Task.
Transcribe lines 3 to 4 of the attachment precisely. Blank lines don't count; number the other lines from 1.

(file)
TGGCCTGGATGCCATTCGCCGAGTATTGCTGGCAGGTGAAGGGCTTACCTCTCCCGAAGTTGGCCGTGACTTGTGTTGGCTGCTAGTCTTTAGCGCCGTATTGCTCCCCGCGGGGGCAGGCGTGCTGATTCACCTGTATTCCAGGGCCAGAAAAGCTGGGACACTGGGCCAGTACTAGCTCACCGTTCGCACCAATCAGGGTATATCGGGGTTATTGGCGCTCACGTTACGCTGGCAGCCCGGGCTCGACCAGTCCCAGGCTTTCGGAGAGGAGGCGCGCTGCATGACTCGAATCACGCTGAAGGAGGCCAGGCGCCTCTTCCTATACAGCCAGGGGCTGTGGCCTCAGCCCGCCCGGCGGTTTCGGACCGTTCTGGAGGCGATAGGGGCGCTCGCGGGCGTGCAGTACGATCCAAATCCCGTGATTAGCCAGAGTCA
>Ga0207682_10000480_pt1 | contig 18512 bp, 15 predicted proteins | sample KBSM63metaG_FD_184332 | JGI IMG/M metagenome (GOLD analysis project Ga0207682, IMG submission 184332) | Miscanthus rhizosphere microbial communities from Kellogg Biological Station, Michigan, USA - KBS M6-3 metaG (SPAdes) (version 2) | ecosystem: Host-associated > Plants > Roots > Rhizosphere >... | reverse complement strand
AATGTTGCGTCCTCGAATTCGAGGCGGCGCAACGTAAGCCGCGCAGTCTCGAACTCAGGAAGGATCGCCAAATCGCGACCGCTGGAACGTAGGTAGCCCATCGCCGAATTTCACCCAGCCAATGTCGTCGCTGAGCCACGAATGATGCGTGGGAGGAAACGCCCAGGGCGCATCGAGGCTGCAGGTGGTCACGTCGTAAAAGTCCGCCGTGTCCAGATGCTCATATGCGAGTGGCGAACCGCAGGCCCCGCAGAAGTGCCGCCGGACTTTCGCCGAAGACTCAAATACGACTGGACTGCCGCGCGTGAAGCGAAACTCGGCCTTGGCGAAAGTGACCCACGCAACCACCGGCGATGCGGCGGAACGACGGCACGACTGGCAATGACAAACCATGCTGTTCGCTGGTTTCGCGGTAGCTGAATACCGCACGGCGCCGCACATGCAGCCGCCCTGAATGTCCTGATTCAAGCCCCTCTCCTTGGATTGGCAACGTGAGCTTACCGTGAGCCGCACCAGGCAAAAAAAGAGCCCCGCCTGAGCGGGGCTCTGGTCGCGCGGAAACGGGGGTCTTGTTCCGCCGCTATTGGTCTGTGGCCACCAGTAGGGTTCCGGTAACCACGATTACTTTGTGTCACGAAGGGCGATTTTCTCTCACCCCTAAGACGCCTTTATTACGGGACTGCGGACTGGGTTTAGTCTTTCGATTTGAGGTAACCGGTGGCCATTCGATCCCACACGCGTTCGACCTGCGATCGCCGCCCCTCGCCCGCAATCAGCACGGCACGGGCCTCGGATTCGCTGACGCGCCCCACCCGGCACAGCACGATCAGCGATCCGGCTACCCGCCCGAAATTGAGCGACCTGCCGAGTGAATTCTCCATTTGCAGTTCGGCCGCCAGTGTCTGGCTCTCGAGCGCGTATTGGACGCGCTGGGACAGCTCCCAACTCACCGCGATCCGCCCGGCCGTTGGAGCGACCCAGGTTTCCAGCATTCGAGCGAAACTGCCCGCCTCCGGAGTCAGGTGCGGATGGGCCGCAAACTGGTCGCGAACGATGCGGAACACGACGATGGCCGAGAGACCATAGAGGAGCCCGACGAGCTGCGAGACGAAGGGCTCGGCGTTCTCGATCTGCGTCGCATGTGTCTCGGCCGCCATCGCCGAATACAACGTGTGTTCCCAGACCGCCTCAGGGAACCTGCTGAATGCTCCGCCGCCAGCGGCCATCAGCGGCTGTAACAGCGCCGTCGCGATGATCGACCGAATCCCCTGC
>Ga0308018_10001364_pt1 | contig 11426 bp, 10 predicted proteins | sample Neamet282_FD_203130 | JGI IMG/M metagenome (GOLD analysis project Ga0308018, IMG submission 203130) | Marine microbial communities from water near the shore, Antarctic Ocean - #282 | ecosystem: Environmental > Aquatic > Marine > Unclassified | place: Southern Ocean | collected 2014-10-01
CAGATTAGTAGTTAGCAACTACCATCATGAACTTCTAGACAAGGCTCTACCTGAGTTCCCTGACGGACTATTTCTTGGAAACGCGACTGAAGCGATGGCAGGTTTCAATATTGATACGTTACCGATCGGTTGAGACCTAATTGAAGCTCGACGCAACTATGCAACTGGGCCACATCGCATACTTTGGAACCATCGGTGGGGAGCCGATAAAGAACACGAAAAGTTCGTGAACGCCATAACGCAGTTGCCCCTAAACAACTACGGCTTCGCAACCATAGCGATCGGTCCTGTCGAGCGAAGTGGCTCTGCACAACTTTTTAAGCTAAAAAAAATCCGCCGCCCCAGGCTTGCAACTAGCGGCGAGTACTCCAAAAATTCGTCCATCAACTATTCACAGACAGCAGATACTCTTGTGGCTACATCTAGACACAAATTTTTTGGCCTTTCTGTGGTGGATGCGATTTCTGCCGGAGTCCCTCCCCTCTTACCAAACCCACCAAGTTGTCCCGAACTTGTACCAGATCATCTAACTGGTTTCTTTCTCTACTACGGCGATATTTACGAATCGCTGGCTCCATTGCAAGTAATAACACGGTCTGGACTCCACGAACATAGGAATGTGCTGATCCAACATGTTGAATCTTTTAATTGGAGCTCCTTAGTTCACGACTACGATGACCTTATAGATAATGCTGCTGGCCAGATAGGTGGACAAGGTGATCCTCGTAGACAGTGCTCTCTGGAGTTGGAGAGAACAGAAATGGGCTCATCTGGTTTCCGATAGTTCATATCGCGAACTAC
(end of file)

AATGTTGCGTCCTCGAATTCGAGGCGGCGCAACGTAAGCCGCGCAGTCTCGAACTCAGGAAGGATCGCCAAATCGCGACCGCTGGAACGTAGGTAGCCCATCGCCGAATTTCACCCAGCCAATGTCGTCGCTGAGCCACGAATGATGCGTGGGAGGAAACGCCCAGGGCGCATCGAGGCTGCAGGTGGTCACGTCGTAAAAGTCCGCCGTGTCCAGATGCTCATATGCGAGTGGCGAACCGCAGGCCCCGCAGAAGTGCCGCCGGACTTTCGCCGAAGACTCAAATACGACTGGACTGCCGCGCGTGAAGCGAAACTCGGCCTTGGCGAAAGTGACCCACGCAACCACCGGCGATGCGGCGGAACGACGGCACGACTGGCAATGACAAACCATGCTGTTCGCTGGTTTCGCGGTAGCTGAATACCGCACGGCGCCGCACATGCAGCCGCCCTGAATGTCCTGATTCAAGCCCCTCTCCTTGGATTGGCAACGTGAGCTTACCGTGAGCCGCACCAGGCAAAAAAAGAGCCCCGCCTGAGCGGGGCTCTGGTCGCGCGGAAACGGGGGTCTTGTTCCGCCGCTATTGGTCTGTGGCCACCAGTAGGGTTCCGGTAACCACGATTACTTTGTGTCACGAAGGGCGATTTTCTCTCACCCCTAAGACGCCTTTATTACGGGACTGCGGACTGGGTTTAGTCTTTCGATTTGAGGTAACCGGTGGCCATTCGATCCCACACGCGTTCGACCTGCGATCGCCGCCCCTCGCCCGCAATCAGCACGGCACGGGCCTCGGATTCGCTGACGCGCCCCACCCGGCACAGCACGATCAGCGATCCGGCTACCCGCCCGAAATTGAGCGACCTGCCGAGTGAATTCTCCATTTGCAGTTCGGCCGCCAGTGTCTGGCTCTCGAGCGCGTATTGGACGCGCTGGGACAGCTCCCAACTCACCGCGATCCGCCCGGCCGTTGGAGCGACCCAGGTTTCCAGCATTCGAGCGAAACTGCCCGCCTCCGGAGTCAGGTGCGGATGGGCCGCAAACTGGTCGCGAACGATGCGGAACACGACGATGGCCGAGAGACCATAGAGGAGCCCGACGAGCTGCGAGACGAAGGGCTCGGCGTTCTCGATCTGCGTCGCATGTGTCTCGGCCGCCATCGCCGAATACAACGTGTGTTCCCAGACCGCCTCAGGGAACCTGCTGAATGCTCCGCCGCCAGCGGCCATCAGCGGCTGTAACAGCGCCGTCGCGATGATCGACCGAATCCCCTGC
>Ga0308018_10001364_pt1 | contig 11426 bp, 10 predicted proteins | sample Neamet282_FD_203130 | JGI IMG/M metagenome (GOLD analysis project Ga0308018, IMG submission 203130) | Marine microbial communities from water near the shore, Antarctic Ocean - #282 | ecosystem: Environmental > Aquatic > Marine > Unclassified | place: Southern Ocean | collected 2014-10-01